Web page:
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You're probably familiar with the differences between indica and sativa cannabis varieties, but have you ever come across cannabis ruderalis? According to Jorge Cervantes, an expert grower and the author of The Cannabis Encyclopedia, there's a bit of debate among botanists about whether c. ruderalis should be seen as its own distinct species or just a subspecies. To shed some light on the subject of cannabis ruderalis and its fascinating autoflowering genetics.
The term "ruderalis" is derived from "ruderal," a concept in the plant world referring to species that manage to thrive despite human presence or natural disturbances in their environment. Many experts believe that ruderalis might have evolved from indica genetics, adapting over time to withstand the challenging conditions and short growing seasons of the northern regions where it originally hails from. Cannabis ruderalis has its roots in various parts of Asia, Central/Eastern Europe, and notably Russia. In Russia, botanists coined the term "ruderalis" to classify certain hemp plants that had escaped cultivation and human intervention, demonstrating remarkable resilience in extreme climates.
Although cannabis ruderalis was initially considered a wild and untamed cannabis variety, recent years have seen it being brought indoors to contribute to the development of new hybrid strains.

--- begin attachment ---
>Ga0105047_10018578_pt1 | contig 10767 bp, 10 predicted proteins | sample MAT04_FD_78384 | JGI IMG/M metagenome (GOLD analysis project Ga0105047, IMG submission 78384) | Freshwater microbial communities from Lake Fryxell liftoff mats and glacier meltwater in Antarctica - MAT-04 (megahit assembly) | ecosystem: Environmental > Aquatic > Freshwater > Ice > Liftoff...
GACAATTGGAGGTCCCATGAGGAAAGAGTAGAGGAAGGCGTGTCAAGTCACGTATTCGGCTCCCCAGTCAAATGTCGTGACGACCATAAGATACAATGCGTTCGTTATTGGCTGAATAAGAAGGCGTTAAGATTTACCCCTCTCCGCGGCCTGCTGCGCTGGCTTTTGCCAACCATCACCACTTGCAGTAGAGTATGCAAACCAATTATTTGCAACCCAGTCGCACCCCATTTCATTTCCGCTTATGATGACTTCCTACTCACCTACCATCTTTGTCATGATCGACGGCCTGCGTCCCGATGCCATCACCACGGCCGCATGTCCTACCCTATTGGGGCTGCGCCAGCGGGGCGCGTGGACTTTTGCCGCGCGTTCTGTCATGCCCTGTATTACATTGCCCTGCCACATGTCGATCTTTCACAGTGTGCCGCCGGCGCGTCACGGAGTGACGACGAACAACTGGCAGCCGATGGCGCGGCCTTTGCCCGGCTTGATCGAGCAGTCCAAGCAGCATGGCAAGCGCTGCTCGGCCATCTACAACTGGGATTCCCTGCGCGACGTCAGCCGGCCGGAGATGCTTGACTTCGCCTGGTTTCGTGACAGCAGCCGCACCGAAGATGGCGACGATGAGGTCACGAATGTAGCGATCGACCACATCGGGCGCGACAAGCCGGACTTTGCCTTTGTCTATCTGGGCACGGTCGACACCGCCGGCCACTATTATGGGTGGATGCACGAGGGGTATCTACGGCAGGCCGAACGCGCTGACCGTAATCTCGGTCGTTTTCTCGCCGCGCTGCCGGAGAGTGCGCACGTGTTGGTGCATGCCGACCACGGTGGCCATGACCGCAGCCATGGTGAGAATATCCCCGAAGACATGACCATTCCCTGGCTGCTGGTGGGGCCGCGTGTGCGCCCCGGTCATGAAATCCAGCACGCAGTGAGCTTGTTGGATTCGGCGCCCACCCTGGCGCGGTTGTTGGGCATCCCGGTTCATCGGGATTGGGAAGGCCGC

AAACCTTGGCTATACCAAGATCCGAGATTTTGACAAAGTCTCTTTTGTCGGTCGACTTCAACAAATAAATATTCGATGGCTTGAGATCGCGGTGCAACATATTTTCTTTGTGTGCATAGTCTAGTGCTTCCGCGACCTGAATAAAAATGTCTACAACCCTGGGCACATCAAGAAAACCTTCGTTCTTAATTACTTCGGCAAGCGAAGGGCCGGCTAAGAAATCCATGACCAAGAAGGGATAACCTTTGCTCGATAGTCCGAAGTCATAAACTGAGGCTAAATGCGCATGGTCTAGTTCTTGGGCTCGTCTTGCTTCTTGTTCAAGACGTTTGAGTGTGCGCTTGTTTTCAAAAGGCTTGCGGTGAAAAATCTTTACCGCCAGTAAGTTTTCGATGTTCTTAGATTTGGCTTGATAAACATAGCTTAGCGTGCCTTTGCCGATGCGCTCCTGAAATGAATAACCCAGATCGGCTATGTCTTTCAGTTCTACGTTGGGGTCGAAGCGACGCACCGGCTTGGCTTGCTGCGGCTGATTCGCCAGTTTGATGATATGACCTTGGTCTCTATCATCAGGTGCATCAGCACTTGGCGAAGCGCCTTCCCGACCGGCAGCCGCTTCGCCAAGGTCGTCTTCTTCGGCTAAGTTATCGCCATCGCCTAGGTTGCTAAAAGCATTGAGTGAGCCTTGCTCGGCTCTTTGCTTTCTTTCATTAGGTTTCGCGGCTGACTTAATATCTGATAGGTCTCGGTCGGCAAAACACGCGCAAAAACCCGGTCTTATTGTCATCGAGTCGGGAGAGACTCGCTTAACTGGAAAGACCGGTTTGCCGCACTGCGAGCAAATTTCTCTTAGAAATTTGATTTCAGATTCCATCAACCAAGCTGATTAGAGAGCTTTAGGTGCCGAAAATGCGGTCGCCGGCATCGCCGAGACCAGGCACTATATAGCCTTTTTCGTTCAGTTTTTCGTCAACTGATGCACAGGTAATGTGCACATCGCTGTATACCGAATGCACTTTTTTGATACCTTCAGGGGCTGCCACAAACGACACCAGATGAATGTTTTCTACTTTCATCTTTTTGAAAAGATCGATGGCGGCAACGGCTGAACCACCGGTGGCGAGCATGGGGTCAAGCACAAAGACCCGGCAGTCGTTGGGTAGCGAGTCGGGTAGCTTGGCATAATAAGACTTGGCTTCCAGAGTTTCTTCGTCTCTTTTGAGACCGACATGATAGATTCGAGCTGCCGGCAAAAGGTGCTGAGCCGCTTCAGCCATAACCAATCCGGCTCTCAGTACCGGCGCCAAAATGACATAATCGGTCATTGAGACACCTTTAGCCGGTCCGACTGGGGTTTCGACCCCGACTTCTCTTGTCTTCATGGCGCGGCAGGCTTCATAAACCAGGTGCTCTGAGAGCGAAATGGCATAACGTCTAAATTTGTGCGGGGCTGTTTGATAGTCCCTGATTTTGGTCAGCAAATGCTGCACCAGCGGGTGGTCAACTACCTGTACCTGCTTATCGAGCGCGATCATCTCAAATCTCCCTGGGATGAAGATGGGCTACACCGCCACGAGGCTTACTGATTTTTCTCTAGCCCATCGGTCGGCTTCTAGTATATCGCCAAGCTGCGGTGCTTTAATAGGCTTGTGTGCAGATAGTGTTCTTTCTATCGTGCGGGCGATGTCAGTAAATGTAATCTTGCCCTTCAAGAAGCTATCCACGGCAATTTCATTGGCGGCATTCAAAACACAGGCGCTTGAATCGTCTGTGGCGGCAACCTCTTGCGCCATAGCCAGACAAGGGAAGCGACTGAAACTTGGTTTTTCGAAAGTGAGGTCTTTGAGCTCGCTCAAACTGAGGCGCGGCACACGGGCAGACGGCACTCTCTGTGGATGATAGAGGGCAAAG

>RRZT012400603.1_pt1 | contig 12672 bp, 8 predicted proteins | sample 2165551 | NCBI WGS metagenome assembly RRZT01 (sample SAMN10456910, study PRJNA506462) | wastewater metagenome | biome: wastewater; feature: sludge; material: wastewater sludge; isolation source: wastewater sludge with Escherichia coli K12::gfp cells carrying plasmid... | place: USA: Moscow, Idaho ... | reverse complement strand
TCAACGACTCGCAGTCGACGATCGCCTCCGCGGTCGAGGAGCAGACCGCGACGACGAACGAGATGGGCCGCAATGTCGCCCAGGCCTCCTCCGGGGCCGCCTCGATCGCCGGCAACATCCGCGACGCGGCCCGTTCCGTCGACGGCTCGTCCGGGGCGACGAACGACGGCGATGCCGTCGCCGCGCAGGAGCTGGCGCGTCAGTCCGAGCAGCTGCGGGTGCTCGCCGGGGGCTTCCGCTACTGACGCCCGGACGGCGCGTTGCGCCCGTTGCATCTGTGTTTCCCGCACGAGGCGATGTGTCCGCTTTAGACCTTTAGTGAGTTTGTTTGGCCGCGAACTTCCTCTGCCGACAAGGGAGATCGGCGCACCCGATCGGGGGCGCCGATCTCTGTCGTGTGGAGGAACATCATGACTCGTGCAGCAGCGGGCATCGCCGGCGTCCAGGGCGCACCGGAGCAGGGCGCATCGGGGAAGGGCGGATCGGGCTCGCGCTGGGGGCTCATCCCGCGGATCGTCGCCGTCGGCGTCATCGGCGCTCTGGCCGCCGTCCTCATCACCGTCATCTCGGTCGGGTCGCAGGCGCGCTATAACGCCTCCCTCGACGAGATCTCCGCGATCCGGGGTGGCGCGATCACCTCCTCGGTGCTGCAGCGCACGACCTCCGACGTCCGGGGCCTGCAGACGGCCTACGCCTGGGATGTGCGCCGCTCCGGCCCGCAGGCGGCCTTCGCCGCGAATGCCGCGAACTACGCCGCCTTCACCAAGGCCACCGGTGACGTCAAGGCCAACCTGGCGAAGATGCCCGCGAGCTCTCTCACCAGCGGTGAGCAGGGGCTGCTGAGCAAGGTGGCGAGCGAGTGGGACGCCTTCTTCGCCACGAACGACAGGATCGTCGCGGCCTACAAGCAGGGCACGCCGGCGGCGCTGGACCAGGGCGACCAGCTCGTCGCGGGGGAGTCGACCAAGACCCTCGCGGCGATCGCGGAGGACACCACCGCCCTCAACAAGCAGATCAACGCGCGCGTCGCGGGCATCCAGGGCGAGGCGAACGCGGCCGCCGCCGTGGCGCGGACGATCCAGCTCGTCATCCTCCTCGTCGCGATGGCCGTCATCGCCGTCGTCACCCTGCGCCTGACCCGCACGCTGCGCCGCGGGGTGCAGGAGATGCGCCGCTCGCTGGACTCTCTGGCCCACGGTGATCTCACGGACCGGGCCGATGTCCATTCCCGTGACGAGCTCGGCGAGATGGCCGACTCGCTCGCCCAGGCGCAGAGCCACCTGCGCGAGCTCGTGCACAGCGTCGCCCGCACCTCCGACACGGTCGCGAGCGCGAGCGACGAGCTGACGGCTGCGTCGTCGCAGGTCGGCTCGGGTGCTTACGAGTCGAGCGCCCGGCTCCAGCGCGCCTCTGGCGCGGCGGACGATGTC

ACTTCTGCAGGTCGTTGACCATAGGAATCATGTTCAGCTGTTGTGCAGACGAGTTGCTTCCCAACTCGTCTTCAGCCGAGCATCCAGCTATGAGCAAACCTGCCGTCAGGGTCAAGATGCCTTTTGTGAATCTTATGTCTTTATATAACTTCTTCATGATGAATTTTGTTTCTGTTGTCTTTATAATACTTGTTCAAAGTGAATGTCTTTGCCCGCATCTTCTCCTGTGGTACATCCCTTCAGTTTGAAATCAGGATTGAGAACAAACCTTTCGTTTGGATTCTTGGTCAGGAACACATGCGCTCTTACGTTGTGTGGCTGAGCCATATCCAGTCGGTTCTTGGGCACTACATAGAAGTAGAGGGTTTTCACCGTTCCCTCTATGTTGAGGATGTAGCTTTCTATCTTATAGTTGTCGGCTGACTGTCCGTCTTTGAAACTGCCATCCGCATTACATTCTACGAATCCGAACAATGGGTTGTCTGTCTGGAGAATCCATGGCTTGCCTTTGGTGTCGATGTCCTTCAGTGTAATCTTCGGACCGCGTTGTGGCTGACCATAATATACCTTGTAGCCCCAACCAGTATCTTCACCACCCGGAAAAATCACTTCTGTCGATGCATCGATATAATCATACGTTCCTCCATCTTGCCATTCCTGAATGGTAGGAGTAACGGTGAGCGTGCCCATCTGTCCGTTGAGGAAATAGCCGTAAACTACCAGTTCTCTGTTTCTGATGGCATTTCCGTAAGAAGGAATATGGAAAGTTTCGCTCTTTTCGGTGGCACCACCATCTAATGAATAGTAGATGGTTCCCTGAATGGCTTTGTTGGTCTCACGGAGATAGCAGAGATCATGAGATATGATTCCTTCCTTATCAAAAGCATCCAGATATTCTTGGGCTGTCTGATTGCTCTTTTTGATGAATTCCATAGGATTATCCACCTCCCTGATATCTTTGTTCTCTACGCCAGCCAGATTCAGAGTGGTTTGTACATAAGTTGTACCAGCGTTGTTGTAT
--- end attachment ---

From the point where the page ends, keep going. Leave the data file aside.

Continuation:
When compared to its sativa and indica counterparts, cannabis ruderalis tends to be shorter and stockier in stature. At harvest, it typically stands between 1 to 2.5 feet tall, featuring a rugged and shaggy growth pattern that produces broad leaflets with a light green color. The buds of the ruderalis plant are usually small yet relatively dense, supported by sturdy and thick stems.
The standout feature of ruderalis lies in its flowering cycle, which is triggered by its maturity rather than being influenced by changes in light, as is the case with indica and sativa varieties. In most modern ruderalis hybrids, flowering usually commences within 21 to 30 days from the time the seeds are planted, irrespective of the light cycle. This unique trait is what earns many ruderalis hybrids the label of "autoflowering" strains.
Cannabis ruderalis on its own tends to have lower levels of THC, resulting in milder effects. However, its stability and short lifecycle have made it an enticing option for breeders aiming to harness its autoflowering characteristic. Ruderalis genes offer breeders the opportunity to create hybrid strains that autoflower, while also incorporating the enhanced potency and flavor profiles from its genetic counterparts.
In the world of cannabis, Ruderalis has emerged as a captivating discovery. Its distinctive characteristics and adaptive nature have allowed it to play a pivotal role in the cultivation of innovative hybrid strains. As experts continue to explore and experiment, the story of Ruderalis unfolds as an intriguing chapter in the ever-evolving saga of cannabis cultivation.